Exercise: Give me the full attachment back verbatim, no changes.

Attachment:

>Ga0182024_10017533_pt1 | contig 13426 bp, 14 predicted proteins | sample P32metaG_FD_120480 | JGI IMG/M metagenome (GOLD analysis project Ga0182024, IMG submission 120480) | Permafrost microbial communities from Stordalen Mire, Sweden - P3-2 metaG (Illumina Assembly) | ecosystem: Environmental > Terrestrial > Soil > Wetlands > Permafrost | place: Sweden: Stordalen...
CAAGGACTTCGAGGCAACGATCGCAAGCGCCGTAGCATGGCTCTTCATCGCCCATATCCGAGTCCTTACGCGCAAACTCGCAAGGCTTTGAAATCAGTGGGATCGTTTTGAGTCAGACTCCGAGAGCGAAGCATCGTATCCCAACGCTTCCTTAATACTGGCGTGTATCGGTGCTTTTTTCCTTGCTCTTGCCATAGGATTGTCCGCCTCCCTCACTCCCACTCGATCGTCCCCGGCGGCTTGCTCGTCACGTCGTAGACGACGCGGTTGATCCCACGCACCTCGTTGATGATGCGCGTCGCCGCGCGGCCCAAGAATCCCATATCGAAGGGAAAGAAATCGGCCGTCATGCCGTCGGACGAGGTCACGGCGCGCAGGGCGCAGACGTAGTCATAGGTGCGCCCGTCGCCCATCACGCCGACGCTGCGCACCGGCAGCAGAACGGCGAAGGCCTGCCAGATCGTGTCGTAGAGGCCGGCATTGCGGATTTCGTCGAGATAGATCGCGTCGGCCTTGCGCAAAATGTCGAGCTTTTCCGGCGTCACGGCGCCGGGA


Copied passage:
>Ga0182024_10017533_pt1 | contig 13426 bp, 14 predicted proteins | sample P32metaG_FD_120480 | JGI IMG/M metagenome (GOLD analysis project Ga0182024, IMG submission 120480) | Permafrost microbial communities from Stordalen Mire, Sweden - P3-2 metaG (Illumina Assembly) | ecosystem: Environmental > Terrestrial > Soil > Wetlands > Permafrost | place: Sweden: Stordalen...
CAAGGACTTCGAGGCAACGATCGCAAGCGCCGTAGCATGGCTCTTCATCGCCCATATCCGAGTCCTTACGCGCAAACTCGCAAGGCTTTGAAATCAGTGGGATCGTTTTGAGTCAGACTCCGAGAGCGAAGCATCGTATCCCAACGCTTCCTTAATACTGGCGTGTATCGGTGCTTTTTTCCTTGCTCTTGCCATAGGATTGTCCGCCTCCCTCACTCCCACTCGATCGTCCCCGGCGGCTTGCTCGTCACGTCGTAGACGACGCGGTTGATCCCACGCACCTCGTTGATGATGCGCGTCGCCGCGCGGCCCAAGAATCCCATATCGAAGGGAAAGAAATCGGCCGTCATGCCGTCGGACGAGGTCACGGCGCGCAGGGCGCAGACGTAGTCATAGGTGCGCCCGTCGCCCATCACGCCGACGCTGCGCACCGGCAGCAGAACGGCGAAGGCCTGCCAGATCGTGTCGTAGAGGCCGGCATTGCGGATTTCGTCGAGATAGATCGCGTCGGCCTTGCGCAAAATGTCGAGCTTTTCCGGCGTCACGGCGCCGGGA